Much of my childhood revolved around Georgia College. The scholars in my family were social and natural scientists, and my sisters and I entered science fairs that were supported by GCSU and sometimes judged by its faculty.

We also learned a lot from students at Georgia College. We were especially sponges in the presence of the international students, so far from home, whom my mother advised and whom my parents took a special interest in and often invited to church at Flagg Chapel and to our house for Sunday dinner. These students brought the world to us. My sisters and I will also forever be grateful to another group of students, our GCSU babysitters, who were critical in promoting scholastic achievement while exposing us to popular culture, which we had little access to at home. They smuggled in music by Earth, Wind, and Fire, Teddy Pendergrass, and other artists, rescuing the Cook girls from being seen as complete nerds.

Something else that brought the world to me was the GCSU library, and its amazing librarians, who could assist a curious girl who always had more questions. Around my house, many questions from the pesky kids were met with, “Ask your mom”, or “Ask your dad.” And, if my parents did not know the answer, they said “Ask the encyclopedia or the librarian (at Georgia College)!” The librarians and archivists took special pride in preserving the legacy of renowned author Flannery O’Connor, a resident of Milledgeville and 1945 graduate of Georgia College for Women, as it was known then. I remember walking by an exhibit displaying some part of the O’Connor archives each time I visited the library.

The Georgia College community introduced us to the world in many other ways. Allied Arts, the local arts-presenting organization, partnered with the university to bring world renowned dance, theater, and music performances, as well as the visual arts, to the college community and the town. Betty Snyder, whom some faculty and staff might remember, was the indefatigable force and immense talent leading Allied Arts at the time. Her daughter, Genie Snyder Chamberlain, is with us today. The national arts program of the public service organization Delta Sigma Theta Sorority also partnered with my mother and the college to bring well- and little-known history makers to campus. In the seventh grade, I was afforded the transformative opportunity as a student journalist to interview three of these figures—poet Nikki Giovanni; Rosey Grier, the actor, football star, and entrepreneur; and Olympian and track star Wilma Rudolph.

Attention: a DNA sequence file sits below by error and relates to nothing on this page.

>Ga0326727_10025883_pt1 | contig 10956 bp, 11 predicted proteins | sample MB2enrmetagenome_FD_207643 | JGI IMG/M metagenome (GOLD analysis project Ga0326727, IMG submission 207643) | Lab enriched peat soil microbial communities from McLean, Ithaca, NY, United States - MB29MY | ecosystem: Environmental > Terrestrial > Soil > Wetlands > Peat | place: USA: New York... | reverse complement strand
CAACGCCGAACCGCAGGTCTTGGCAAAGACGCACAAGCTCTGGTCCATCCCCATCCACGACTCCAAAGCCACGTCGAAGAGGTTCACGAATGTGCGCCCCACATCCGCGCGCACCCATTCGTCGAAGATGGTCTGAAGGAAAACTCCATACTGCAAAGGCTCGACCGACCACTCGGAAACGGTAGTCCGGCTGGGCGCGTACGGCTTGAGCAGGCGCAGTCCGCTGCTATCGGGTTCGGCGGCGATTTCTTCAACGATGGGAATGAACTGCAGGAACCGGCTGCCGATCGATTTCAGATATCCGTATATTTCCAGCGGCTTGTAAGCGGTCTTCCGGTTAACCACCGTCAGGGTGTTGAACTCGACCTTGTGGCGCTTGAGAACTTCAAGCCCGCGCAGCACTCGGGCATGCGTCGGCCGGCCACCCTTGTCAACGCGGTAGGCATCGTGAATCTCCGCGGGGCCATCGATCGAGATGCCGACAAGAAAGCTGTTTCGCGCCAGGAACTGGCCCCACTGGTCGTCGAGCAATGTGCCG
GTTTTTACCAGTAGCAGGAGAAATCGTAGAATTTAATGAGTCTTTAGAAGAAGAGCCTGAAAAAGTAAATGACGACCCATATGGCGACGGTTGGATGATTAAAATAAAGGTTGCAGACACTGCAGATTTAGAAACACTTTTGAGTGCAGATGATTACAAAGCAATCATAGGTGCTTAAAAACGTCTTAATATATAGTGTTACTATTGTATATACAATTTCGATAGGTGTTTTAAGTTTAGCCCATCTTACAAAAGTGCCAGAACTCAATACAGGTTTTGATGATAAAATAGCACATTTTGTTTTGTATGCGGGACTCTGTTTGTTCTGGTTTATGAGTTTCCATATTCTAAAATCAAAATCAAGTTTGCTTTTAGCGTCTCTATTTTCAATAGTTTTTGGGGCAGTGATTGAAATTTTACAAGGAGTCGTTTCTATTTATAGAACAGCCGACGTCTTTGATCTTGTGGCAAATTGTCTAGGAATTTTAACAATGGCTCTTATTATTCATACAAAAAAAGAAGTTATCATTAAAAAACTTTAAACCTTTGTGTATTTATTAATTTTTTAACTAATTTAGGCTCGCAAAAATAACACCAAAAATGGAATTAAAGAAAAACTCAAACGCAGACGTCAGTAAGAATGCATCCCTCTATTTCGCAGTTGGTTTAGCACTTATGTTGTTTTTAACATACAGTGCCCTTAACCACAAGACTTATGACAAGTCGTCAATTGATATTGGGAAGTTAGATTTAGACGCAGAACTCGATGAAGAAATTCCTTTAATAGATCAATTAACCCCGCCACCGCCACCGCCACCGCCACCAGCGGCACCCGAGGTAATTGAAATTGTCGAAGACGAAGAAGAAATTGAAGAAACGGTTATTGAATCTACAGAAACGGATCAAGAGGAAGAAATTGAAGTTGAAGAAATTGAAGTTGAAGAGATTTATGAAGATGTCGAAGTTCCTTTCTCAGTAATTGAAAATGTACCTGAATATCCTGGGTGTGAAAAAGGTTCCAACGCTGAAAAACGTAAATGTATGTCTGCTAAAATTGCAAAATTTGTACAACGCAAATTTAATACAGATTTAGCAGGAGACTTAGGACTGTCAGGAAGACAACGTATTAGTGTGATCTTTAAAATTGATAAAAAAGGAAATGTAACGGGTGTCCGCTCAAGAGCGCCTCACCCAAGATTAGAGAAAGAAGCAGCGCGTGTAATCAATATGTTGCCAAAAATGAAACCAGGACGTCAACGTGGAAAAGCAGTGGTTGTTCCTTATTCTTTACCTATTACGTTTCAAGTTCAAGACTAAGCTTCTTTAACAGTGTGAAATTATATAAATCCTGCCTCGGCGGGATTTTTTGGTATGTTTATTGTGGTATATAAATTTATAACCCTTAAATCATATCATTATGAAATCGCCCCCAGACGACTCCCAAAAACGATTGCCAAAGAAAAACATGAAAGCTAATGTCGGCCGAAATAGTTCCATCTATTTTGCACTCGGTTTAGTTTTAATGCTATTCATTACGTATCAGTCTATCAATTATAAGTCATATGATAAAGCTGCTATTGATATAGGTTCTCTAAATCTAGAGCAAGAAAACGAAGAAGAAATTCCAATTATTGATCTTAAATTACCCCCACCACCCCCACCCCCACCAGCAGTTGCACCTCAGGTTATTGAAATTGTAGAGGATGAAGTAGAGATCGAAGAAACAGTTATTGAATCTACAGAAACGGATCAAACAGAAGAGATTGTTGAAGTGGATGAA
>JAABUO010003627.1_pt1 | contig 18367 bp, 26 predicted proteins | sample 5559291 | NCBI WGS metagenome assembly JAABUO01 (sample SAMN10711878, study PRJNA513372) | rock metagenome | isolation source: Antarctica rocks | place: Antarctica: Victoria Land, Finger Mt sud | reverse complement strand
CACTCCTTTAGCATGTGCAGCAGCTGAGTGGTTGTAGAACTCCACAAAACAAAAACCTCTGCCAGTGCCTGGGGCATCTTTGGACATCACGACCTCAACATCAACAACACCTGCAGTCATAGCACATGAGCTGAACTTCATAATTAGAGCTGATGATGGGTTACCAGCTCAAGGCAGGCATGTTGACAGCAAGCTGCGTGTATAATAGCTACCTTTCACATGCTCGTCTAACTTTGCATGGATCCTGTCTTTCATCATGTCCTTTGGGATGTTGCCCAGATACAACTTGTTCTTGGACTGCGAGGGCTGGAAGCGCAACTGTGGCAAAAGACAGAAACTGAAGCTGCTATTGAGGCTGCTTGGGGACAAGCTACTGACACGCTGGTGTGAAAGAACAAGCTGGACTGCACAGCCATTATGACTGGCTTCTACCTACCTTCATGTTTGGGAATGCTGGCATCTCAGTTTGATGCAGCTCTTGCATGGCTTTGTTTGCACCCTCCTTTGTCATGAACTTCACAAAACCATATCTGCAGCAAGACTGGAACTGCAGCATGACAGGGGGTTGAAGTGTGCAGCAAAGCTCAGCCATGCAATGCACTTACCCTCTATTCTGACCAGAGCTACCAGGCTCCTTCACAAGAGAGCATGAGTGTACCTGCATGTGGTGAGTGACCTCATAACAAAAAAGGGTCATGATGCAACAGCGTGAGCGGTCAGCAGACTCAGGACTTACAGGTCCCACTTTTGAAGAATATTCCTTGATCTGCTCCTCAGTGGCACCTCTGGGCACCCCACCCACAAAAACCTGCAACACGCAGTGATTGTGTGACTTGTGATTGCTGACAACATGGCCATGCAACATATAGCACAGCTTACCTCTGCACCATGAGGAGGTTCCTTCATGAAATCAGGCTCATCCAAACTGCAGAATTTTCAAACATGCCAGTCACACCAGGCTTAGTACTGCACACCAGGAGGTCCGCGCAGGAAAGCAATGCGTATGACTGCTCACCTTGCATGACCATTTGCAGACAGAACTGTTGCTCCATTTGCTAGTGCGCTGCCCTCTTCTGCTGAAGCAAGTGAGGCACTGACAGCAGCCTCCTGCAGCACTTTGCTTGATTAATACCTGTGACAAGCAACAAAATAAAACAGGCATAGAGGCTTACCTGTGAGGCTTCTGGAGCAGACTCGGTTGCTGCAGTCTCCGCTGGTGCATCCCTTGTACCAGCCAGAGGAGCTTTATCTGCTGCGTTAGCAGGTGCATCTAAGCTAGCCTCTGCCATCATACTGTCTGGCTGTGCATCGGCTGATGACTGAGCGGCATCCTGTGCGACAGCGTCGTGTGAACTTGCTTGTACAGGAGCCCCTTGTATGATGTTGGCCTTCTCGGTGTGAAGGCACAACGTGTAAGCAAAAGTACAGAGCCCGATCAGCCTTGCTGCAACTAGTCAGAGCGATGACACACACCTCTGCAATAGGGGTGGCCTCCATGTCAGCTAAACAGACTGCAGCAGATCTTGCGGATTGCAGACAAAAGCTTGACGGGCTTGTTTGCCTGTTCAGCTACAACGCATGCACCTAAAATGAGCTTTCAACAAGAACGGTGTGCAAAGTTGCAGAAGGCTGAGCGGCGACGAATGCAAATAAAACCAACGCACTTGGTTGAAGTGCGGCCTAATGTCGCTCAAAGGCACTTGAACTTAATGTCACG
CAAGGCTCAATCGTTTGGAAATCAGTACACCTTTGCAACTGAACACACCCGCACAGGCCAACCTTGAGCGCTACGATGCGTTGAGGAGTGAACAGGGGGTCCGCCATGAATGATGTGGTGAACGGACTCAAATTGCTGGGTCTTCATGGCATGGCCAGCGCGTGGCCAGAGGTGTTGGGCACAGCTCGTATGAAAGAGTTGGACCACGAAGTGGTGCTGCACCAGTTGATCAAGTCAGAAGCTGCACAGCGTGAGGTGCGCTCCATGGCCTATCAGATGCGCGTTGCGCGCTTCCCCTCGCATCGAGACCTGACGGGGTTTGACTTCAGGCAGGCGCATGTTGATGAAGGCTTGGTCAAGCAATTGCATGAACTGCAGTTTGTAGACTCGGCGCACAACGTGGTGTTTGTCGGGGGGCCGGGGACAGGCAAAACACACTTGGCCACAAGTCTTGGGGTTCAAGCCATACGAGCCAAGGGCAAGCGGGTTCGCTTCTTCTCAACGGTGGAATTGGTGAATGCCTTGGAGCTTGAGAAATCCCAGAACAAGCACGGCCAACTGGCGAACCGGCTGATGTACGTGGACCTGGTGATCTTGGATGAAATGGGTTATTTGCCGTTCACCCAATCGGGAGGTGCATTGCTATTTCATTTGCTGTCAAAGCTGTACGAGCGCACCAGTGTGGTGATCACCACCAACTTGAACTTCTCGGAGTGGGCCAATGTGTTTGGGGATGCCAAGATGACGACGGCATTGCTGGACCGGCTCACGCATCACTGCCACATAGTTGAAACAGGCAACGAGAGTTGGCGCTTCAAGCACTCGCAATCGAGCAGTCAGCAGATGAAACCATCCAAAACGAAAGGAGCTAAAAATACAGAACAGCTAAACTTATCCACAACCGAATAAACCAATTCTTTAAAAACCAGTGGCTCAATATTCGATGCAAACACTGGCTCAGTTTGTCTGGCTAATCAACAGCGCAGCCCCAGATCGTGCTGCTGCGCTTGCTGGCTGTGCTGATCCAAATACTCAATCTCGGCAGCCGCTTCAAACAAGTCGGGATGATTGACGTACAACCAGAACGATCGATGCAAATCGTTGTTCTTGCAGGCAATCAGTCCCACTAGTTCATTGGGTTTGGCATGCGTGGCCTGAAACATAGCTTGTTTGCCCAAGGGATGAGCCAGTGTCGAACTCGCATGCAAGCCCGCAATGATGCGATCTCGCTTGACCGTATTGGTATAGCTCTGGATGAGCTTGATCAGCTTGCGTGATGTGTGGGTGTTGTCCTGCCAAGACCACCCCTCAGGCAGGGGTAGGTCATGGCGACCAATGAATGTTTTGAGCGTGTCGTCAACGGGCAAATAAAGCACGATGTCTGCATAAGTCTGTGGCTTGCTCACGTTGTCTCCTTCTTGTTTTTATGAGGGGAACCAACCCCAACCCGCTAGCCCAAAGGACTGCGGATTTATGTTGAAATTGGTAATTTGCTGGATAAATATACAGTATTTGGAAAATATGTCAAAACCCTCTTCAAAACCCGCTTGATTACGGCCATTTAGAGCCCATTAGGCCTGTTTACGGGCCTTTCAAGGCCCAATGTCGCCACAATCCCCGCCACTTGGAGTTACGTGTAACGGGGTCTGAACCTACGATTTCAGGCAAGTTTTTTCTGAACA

Georgia College not only brought the world to us, but it also brought us to the world, a world larger than ourselves. For my family, GCSU always represented the promise, so fundamental to the Civil Rights Movement, that education would help bring about the fairer and more just world that we hoped to make. The first students of African descent were integrating the college and, with their classmates, implementing the change they wanted to see in the world. My sisters and I distinctly remember the day the college voted to make history in the 1970s and selected Monica Manns as the first Black woman to become Miss Georgia College.

In a fundamental way, on this campus, what mattered was intelligence, knowledge, and effort. For me personally, from an early age, GCSU and the world it opened to me was evidence that I could do anything in life and be anyone I dreamed of being, regardless of where I was raised and whatever my race or gender.

GCSU represented the endless possibilities of what I could do with my life, but it also planted the seeds of what I have actually done.

When I was in the sixth grade, my mother helped to start a Delta Sigma Theta chapter at GCSU. Are there some Deltas out there today? It was there I first heard about the woman who was Delta’s first national president: Dr. Sadie Tanner Mossell Alexander. She was the first African American woman to graduate from the University of Pennsylvania law school, the first Black woman to practice law in that state, and an early civil rights activist. She went on to serve on President Truman’s Committee on Civil Rights and played a prominent role in Philadelphia’s civic life.